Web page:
The Electronic Journal of e-Learning provides perspectives on topics relevant to the study, implementation and management of e-Learning initiatives
For general enquiries email administrator@ejel.org
Click here to see other Scholarly Electronic Journals published by API
For a range of research text books on this and complimentary topics visit the Academic Bookshop

Information about the current European Conference on e-Learning is available here

For infomation on the International Conference on eLearning, click here

For infomation on the European Conference on Games Based Learning clickhere

 
Journal Issue
Volume 6 Issue 3 / Oct 2008  pp161‑254

Editor: Shirley Williams, Laura Czerniewicz

Download PDF (free)

Developing Critically Thoughtful, Media‑Rich Lessons in Science: Process and Product  pp161‑170

Philip Balcaen

Look inside Download PDF (free)

Distinguishing the Field of Educational Technology  pp171‑178

Laura Czerniewicz

Look inside Download PDF (free)

IT Worked for Us: Online Strategies to Facilitate Learning in Large (Undergraduate) Classes  pp179‑188

F. Greyling, M. Kara, A. Makka, S. van Niekerk

Look inside Download PDF (free)

Personal Learning Journal — Course Design for Using Weblogs in Higher Education  pp189‑196

Stefanie Hain, Andrea Back

Look inside Download PDF (free)

The eLIDA CAMEL Nomadic Model of Collaborative Partnership for a Community of Practice in Design for Learning  pp197‑206

Jill Jameson

Look inside Download PDF (free)

Digital Literacies in the Lives of Undergraduate Students: Exploring Personal and Curricular Spheres of Practice  pp207‑216

Sylvia Jones, Mary R. Lea

Look inside Download PDF (free)

Navigating the e‑Learning Terrain: Aligning Technology, Pedagogy and Context  pp217‑226

Mandia Mentis

Look inside Download PDF (free)

Reinventing Papert's Constructionism — Boosting Young Children's Writing Skills with e‑Learning Designed for Dyslexics  pp227‑234

Karin Tweddell Levinsen

Look inside Download PDF (free)

A Data Warehouse Model for Micro‑Level Decision Making in Higher Education  pp235‑244

Liezl van Dyk

Look inside Download PDF (free)

Technology‑Assisted Reading for Improving Reading Skills for young South African Learners  pp245‑254

Gerda van Wyk, Arno Louw

Look inside Download PDF (free)

Abstract

This paper addresses the controversial issues of improving the reading skills of young learners through technology‑assisted reading programmes. On reporting the results of primary school learners from grade 2 to grade 7 who participated in a computer‑based reading programme for seven months, we try to answer the critical questions of whether computer‑assisted reading programmes should be embraced or avoided. We also have looked at the possible benefits of such an intervention apart from the improvement of reading skills. The poorly developed reading skills of South African learners slowly became evident over the last couple of years as teachers, parents, employers and professionals were confronted with this ongoing crisis. The Department of Education (DoE) stated that the South African youth do not read as well as their foreign counterparts and actions were put in place to address the growing problem. However, despite this acknowledgement, decision makers are still indecisive in effectively addressing the problem. Many theories exist on why children are reading impaired and who should accept responsibility for it. Data of the findings in this paper was collected over a period of seven months and reflects the reading results of learners who followed a combination of a computer‑based reading programme, visual accuracy and visual memory computer exercises as well as the application of specific paper‑based activities. Groups were small, with continuous personal intervention and communication from the facilitator with each learner. This paper also qualitatively reflects on the additional benefits or negative experiences of learners who participated in the electronic reading programme. The qualitative data was accumulated from interviews with learners and teachers involved. The efficacy of the reading programme was evaluated through continuous assessment of learners' performance on different aspects of reading, including reading speed, reading comprehension, spelling and language. The reading results obtained were compared with the initial reading assessment before implementing the programme. The overall experience of learners who participated in this programme provided valuable information in evaluating the reading programme as a whole. Results obtained from this study indicate that improvement in reading speed, comprehension and spelling was unique to every learner individually. The benefits beyond the improvement of reading skills obtained as a result of the programme encompass many areas of the learners' development, such as social learning, collaborative learning, finer perceptual motor skills, confidence and a general improvement in marks in other subjects. This paper attempts to provide insights into the value and challenges of computer‑assisted reading for primary school learners and into the importance of adapting teaching methods in response to a crisis.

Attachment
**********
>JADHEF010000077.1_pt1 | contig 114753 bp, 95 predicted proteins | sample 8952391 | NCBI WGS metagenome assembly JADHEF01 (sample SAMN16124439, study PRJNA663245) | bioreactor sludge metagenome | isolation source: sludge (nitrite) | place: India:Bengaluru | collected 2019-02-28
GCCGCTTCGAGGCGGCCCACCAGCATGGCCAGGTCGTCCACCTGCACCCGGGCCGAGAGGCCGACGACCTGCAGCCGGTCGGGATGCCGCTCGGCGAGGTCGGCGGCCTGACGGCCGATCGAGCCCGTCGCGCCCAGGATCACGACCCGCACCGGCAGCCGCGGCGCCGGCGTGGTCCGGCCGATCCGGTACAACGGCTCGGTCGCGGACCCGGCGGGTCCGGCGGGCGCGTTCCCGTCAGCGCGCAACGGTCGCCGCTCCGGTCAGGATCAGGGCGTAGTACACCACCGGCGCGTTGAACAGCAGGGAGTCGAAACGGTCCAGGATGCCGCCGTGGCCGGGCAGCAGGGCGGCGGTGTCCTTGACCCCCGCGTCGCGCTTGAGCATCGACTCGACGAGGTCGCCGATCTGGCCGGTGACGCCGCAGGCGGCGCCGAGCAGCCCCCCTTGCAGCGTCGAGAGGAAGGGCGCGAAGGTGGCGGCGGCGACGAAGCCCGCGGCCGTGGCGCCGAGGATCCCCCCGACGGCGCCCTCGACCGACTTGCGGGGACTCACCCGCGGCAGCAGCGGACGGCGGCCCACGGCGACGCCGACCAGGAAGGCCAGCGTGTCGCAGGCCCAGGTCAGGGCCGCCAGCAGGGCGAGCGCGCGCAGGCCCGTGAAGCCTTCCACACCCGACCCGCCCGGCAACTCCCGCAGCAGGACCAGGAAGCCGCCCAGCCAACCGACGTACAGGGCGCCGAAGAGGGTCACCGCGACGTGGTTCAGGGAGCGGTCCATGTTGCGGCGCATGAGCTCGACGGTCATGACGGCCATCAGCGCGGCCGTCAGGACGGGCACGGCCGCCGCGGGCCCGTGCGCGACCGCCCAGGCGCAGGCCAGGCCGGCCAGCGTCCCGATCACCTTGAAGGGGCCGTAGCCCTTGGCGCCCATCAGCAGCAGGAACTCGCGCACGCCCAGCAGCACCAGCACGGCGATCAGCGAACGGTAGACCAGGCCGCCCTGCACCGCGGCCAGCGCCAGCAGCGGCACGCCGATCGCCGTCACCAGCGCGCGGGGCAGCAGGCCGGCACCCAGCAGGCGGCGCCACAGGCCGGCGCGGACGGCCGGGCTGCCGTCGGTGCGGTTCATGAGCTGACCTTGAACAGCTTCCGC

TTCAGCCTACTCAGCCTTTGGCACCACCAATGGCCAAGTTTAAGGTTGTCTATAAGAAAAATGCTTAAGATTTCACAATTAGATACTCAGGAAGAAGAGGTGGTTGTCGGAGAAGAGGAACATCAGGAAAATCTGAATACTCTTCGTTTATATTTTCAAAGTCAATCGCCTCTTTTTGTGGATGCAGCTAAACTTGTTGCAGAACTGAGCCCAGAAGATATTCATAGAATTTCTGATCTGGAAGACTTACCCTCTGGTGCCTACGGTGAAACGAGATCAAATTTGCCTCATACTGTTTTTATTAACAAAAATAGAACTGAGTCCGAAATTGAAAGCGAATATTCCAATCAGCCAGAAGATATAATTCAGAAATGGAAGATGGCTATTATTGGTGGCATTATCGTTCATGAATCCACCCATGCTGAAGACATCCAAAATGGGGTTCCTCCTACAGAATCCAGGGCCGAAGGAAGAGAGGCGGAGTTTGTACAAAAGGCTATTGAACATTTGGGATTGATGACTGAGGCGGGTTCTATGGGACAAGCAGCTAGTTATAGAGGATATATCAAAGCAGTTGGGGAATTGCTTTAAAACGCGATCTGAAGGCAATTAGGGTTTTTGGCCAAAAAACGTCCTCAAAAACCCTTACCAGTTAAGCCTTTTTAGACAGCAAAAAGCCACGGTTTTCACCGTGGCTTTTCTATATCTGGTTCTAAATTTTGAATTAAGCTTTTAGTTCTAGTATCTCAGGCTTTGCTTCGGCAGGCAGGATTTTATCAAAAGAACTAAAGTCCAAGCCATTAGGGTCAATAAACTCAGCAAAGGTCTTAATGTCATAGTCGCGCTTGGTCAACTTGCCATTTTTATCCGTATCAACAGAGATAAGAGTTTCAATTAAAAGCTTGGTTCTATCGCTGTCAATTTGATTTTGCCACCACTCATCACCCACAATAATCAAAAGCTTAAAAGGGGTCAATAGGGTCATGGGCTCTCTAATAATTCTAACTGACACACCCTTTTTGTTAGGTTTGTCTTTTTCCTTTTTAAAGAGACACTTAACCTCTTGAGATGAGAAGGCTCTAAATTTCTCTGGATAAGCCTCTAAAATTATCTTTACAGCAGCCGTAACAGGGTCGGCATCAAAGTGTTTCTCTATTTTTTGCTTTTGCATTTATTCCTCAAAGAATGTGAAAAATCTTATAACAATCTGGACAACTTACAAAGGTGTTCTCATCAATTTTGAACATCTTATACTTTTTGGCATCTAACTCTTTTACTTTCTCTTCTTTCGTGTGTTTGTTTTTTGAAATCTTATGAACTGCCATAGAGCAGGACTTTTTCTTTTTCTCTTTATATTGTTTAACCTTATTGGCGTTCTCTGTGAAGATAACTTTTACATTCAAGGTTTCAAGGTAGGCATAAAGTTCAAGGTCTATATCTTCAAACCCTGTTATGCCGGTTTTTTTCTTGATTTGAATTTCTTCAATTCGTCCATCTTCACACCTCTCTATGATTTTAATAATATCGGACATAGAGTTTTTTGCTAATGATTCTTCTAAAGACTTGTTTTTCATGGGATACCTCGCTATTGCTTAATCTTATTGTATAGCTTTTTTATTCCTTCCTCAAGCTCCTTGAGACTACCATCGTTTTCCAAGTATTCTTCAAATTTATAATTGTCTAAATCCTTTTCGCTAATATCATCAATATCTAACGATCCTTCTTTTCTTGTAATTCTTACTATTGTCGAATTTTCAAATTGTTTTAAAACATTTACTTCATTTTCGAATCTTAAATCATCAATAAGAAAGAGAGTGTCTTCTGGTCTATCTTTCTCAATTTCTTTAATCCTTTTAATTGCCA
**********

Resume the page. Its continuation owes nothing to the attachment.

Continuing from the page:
Keywords: computer-assisted reading programmes, improvement of reading skills, evaluation, assessment, primary school learners, reading comprehension, mastering of reading skills

 

Share |